TUSD, Connect App

Screenshots show what the Tucson Unified School District Connect App for mental health support looks like.

This spring, Kinasha Brown received an email that shook her to her core.

Brown, the assistant superintendent for equity, diversity and inclusiveness for Tucson Unified School District, had received plenty of emails from students over her 15-year career in academics.

But this particular email — with the subject line "Where I am" — was different than any other.

A student explained in the email that they had found it difficult to turn in assignments on time in recent weeks and that the quality of their work had decreased, not due to laziness, but rather the "gradual deterioration of (their) mental well-being."

The email detailed how since the start of the pandemic, district officials would try to give students hope that a return to in-person learning was on the horizon, but that hope was short-lived, as the county health department made it clear things were nowhere near back to normal. As the student's mental well-being dwindled, the risk the coronavirus presented to their physical health and that of their family was the last thing on their mind, the email said.

The student told Brown they felt like they were drowning in the ocean with an anchor tied to each leg.

"That really was the pivotal, stay-up-at-night, 'I've got to help these babies' moment for me," Brown said.

Brown got to work brainstorming ideas of how the district could do more to help students and families coping with trauma and stress as the pandemic dragged on.

That email also played a large role in the district's recently launched Tucson Unified Connect App that connects students with virtual or in-person therapy on demand and free of charge.

"Setting a new standard"

TUSD created the app from scratch, and is leading the pack in developing this type of technology, Brown said.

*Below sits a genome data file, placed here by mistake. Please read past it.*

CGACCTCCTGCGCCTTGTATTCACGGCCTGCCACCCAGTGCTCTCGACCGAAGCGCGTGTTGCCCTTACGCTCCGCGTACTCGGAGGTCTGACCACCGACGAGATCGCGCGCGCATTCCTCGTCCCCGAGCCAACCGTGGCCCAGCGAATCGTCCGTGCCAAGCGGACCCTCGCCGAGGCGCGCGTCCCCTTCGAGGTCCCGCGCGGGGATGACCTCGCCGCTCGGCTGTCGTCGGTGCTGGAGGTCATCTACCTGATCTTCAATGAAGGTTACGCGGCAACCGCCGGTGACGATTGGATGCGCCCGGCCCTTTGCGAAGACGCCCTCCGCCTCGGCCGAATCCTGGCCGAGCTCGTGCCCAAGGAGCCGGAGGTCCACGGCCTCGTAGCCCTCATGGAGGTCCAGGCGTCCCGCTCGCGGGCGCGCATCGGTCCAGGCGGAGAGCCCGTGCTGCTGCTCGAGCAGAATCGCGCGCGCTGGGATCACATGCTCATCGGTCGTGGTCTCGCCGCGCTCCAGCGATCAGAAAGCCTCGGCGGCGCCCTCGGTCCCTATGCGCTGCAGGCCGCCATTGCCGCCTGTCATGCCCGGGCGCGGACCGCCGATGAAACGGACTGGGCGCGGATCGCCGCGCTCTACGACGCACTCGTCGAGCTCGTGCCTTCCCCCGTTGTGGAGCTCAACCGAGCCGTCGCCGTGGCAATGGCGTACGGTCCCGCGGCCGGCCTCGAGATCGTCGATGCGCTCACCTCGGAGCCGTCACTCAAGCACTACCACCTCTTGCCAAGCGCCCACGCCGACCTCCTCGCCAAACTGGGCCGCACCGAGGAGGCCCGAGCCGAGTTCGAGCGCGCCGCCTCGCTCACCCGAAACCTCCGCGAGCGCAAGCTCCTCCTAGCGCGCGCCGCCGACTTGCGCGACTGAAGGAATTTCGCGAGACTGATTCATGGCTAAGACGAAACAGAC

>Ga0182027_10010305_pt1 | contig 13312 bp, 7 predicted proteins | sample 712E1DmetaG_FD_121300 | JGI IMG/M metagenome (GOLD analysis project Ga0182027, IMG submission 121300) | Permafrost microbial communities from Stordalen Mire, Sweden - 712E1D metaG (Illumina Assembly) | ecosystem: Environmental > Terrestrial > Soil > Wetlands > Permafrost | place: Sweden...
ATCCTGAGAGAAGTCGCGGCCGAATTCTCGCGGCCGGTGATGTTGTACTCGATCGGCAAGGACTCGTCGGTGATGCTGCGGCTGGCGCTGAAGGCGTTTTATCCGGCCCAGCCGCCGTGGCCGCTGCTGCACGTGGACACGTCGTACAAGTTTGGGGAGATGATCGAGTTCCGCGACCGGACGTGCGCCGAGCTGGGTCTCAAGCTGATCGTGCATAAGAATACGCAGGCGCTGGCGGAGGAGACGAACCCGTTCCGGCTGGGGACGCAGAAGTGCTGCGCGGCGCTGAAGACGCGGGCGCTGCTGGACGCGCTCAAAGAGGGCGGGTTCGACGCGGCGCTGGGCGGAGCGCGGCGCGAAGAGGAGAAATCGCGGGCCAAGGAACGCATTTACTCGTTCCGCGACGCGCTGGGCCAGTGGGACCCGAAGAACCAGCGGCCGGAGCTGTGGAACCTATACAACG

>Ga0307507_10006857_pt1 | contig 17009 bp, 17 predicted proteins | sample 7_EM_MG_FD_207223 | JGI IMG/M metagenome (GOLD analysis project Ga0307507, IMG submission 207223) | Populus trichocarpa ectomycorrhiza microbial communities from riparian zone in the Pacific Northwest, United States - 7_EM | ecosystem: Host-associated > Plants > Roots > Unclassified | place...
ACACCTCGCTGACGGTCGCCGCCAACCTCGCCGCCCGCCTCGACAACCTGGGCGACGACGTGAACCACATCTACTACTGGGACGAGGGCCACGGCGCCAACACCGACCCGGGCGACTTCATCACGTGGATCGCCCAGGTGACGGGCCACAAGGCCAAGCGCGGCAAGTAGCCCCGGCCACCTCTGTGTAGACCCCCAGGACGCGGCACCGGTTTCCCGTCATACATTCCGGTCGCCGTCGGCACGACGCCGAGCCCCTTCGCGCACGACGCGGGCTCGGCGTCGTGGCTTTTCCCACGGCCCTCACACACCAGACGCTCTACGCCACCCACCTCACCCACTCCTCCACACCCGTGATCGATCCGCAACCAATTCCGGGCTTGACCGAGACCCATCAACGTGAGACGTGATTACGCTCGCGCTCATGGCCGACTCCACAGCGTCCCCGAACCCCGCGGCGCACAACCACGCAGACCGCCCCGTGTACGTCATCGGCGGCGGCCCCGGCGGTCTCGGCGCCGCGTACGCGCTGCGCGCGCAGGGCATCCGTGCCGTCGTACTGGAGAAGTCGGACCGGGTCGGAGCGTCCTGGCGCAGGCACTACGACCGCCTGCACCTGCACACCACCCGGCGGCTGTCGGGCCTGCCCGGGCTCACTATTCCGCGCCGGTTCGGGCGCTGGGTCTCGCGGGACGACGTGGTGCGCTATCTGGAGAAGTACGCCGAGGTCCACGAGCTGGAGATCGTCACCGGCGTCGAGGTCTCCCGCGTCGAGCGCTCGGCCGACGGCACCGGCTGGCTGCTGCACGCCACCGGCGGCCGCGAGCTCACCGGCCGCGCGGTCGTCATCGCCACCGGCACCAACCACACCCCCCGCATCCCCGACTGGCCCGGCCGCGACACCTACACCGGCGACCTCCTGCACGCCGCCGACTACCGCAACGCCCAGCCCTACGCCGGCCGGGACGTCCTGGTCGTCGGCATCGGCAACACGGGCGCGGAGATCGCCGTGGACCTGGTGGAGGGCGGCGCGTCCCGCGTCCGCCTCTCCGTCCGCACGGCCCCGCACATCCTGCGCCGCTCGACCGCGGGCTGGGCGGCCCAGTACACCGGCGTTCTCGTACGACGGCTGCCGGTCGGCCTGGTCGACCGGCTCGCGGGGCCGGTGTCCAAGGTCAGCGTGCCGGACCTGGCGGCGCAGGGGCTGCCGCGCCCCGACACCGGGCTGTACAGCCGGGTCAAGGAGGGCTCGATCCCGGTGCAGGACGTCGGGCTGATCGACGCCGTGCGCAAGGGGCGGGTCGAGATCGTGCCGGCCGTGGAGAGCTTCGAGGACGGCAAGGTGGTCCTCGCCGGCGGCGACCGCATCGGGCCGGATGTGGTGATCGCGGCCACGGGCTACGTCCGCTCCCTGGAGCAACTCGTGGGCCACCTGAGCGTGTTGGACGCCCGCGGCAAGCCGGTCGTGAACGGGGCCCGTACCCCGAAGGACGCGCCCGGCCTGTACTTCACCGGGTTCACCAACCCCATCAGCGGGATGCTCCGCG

"Some schools have had apps before — the concept of a digital platform is not new — but we're the first school district to offer mental health through our digital platform," said Brown, who came to TUSD from a school district in Elgin, Illinois, in June 2020.

Last month, Brown presented the Tucson Unified Connect App to educational colleagues from around the country at a technology conference in San Diego.

"We're the national leader now in developing this," she said. "We're setting a new standard for diversity and inclusion."

The app, which launched Sept. 17, provides mental health support, and also student blogs, as well as information about job openings, events, scholarships, dropout prevention and much more.

It's available in the top six languages spoken in TUSD: English, Spanish, Arabic, Somali, Swahili and Vietnamese.

Kinasha Brown, Tucson Unified School District’s assistant superintendent for equity, diversity and inclusiveness.

Because the app was developed in the pandemic, district officials were mindful of the challenges students said they were experiencing at the time.

"One of the things is, we weren't connected. We saw that on a national scale: People weren't connected," Brown said. "We realized as a district that our students were having issues and needed help outside of school. Our first priority was to create a platform for students to connect with us."

"It had to be a full-speed-ahead effort, because we had students out here who really, really needed help and support."

Virtual or in-person counseling

Brown and others knew they wanted the app to address education, be a resource and connect users with mental health support. They also wanted it to focus on not just students, but also parents and the TUSD community.

Mental health support on campus had been bolstered by the time students returned to school this fall, through creation of a crisis management team and the hiring of more counselors.

The app was designed to provide students the same kind of comprehensive support outside of school.

The mental health support component gives students ages 13 and up the option of virtual therapy through the online and mobile therapy company Talkspace, or in-person counseling with providers at Palo Verde Behavioral Health. Through partnerships with the district, students will receive two one-hour sessions a month of either virtual or in-person counseling.

The app's development and funding for three years of mental health support services was made possible through roughly $800,000 in Elementary and Secondary School Emergency Relief funds, federal dollars given to schools during the pandemic, Brown said. She credited TUSD Superintendent Gabriel Trujillo and his leadership team.